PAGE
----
Saturday, April 15, 2006 | Releasing a budget that he says will begin to stabilize San Diego’s financial doldrums but not solve them, Mayor Jerry Sanders capped off a week of budget announcements Friday that sketch the route the mayor will follow the next three years as he attempts to be the sentinel of the city’s financial recovery.

The new mayor also used his announcement Friday to combat specific criticisms and concerns surrounding the $674 million borrowing proposal announced at the beginning of the week as the mayor’s pension fix.

Sanders, who promised tough budget love as a candidate last year, has provided a rather optimistic budget for fiscal year 2007, buoyed by the borrowing plan and $50 million in new revenues created by strong returns on property taxes and hotel-room taxes. Those factors provided the mayor with the breathing room to avoid the cuts in jobs and services that have dogged recent budgets and to begin addressing long-neglected but basic needs.

“It is important for our citizens to know and understand that no budget can solve, in 12 months, the problems that were created as a result of decades’ worth of neglect,” Sanders said. “But today, we take an important first step.”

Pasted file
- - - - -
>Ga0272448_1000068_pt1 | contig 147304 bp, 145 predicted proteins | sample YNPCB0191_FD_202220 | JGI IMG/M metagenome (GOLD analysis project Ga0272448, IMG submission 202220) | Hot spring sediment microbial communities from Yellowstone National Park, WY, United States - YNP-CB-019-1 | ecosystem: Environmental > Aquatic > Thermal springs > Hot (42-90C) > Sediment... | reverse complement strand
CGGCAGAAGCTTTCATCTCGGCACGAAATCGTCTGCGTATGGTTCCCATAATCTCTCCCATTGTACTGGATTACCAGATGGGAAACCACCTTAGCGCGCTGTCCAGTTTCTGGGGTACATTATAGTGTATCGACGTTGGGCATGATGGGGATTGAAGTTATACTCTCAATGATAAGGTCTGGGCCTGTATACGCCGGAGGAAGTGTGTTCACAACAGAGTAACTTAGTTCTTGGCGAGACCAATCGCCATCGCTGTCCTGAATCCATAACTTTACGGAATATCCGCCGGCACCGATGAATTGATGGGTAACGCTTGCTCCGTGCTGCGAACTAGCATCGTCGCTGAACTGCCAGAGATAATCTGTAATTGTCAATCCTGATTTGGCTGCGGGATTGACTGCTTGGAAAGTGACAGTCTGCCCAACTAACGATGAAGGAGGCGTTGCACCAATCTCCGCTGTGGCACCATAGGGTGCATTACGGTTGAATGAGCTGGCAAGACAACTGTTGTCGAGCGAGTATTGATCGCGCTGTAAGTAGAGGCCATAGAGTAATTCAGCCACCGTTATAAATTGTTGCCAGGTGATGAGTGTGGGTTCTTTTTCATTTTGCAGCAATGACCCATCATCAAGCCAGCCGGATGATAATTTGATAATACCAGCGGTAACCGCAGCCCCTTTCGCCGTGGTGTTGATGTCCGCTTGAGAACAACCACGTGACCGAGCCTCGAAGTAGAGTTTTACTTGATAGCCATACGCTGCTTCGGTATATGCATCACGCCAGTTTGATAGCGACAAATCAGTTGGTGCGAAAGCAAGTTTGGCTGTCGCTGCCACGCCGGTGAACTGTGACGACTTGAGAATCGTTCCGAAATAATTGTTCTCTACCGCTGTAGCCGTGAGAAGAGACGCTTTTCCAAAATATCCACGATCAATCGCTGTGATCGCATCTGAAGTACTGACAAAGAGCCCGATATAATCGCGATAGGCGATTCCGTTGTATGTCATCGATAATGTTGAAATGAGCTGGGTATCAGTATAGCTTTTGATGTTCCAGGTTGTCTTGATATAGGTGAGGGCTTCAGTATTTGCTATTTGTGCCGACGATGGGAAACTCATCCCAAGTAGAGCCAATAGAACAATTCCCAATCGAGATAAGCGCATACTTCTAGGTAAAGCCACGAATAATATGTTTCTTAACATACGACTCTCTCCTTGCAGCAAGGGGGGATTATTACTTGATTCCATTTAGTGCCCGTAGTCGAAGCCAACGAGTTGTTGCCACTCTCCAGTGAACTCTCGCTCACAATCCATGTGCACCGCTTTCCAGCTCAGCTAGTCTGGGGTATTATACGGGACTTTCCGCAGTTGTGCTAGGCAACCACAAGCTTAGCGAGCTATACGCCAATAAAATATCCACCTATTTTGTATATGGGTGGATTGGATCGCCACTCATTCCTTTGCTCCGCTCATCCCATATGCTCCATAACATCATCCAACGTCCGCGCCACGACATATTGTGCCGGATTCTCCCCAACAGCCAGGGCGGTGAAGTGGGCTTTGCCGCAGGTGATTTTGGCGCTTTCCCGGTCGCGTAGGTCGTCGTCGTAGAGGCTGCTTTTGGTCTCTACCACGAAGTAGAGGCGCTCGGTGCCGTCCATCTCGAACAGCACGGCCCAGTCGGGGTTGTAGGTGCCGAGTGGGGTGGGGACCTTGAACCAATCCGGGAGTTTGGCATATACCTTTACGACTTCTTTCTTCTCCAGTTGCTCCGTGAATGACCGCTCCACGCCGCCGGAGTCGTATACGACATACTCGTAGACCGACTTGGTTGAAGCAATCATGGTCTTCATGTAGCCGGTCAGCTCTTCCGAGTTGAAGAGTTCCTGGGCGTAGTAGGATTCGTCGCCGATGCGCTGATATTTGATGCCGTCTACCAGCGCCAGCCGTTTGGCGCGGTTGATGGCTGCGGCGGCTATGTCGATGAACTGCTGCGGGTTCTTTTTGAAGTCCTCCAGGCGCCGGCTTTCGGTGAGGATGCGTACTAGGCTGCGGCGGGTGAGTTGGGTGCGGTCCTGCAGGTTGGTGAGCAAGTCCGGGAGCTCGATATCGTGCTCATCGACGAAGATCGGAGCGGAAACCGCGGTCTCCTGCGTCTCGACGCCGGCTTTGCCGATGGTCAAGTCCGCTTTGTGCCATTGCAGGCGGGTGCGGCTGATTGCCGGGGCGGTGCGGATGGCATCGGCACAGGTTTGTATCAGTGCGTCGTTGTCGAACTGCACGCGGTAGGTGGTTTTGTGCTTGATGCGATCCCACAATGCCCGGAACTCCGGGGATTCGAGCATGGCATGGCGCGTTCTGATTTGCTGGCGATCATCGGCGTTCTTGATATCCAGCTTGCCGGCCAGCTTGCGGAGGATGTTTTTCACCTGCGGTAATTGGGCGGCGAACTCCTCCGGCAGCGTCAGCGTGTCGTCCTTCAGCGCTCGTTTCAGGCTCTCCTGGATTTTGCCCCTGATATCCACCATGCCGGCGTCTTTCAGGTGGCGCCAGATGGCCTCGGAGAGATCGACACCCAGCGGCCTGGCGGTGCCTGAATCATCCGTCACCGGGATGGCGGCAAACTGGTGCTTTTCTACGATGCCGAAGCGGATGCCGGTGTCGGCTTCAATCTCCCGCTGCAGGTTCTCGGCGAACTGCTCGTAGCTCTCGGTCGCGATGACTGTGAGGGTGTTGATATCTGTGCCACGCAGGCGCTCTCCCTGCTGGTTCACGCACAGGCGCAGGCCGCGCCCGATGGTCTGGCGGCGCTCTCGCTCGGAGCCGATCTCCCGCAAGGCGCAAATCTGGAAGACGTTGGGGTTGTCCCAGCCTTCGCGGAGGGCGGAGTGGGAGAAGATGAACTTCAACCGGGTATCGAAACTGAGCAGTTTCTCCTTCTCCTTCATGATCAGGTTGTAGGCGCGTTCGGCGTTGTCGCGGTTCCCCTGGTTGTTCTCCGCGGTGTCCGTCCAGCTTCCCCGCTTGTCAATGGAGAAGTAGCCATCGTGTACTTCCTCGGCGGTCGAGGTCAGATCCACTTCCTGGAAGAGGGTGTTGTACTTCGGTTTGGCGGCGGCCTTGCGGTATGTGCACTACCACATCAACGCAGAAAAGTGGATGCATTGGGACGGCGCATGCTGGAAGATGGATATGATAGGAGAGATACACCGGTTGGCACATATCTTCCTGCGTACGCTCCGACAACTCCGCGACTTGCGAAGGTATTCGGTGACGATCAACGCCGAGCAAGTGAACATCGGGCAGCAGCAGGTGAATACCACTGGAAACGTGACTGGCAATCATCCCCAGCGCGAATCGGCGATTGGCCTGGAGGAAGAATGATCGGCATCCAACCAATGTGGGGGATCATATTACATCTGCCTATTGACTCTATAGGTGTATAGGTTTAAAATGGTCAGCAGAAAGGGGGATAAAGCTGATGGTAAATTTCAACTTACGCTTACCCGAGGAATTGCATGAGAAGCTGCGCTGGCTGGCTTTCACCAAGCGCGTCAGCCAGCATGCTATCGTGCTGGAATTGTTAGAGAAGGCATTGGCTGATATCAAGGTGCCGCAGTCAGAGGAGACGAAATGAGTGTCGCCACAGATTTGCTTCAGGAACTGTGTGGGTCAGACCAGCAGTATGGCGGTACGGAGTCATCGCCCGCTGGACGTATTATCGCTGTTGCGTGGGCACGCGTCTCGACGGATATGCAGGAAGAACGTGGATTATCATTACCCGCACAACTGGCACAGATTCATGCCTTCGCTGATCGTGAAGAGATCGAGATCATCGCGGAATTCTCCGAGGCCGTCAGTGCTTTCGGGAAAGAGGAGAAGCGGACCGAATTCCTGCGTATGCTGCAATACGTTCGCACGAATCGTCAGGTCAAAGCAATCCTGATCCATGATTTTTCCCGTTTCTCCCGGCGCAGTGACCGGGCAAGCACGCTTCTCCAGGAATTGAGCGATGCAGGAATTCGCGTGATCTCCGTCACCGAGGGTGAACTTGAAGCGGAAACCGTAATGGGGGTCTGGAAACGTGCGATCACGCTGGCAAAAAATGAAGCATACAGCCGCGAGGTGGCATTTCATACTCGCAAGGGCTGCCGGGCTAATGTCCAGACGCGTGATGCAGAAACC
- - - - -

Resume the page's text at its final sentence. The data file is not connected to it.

The mayor portrayed his budget as one that will begin to rebuild the trust lost between City Hall and its constituents in recent years as a result of a fiscal and political crisis brought about by the city’s pension problems and federal investigations into the city’s political and financial dealings.

Among the most prominent details of the mayors’ proposed budget are the following: a $38 million boost to police and fire budgets to fill positions and purchase equipment, $20 million to catch up on a backlog of such thing as street and roof repairs, $41 million to replenish parched emergency funds, and no cuts in library and parks for the first time in years.

He also promised to eliminate a number of the budget tricks often cited by budget hawks of a “smoke and mirrors” approach utilized by prior city leaders, such as failing to properly account for millions of dollars in public safety overtime.

The new administration pointed out what they believe to be the needs that are not addressed in the budget: infrastructure to accommodate San Diego’s growth, a $1 billion deficit in retiree healthcare benefits and several needs in the Fire Department.

And in a preview of what’s to come, the budget outlines issues the administration wants to address in 2008, such as funding efforts to meet storm water permit requirements and infrastructure to accommodate the smart-growth City of Villages concept.

In total, the city operation will run on a $3 billion budget in 2007. The general fund, the day-to-day fund that covers such expenses as police, libraries and parks, is slated to be $1.3 billion. The figure marks a significant jump from last years’ $865 million budget.

However, the city budget only experienced a “modest growth” of 3.7 percent, said Chief Financial Officer Jay Goldstone. The rest of the growth is reflective of a new accounting of the city’s budget implemented by Goldstone.

The mayor was also forced to dedicate a portion of his Friday announcement to address concerns surrounding his complex borrowing plan for the pension system, which is saddled by a deficit that’s estimated to be at least $1.4 billion.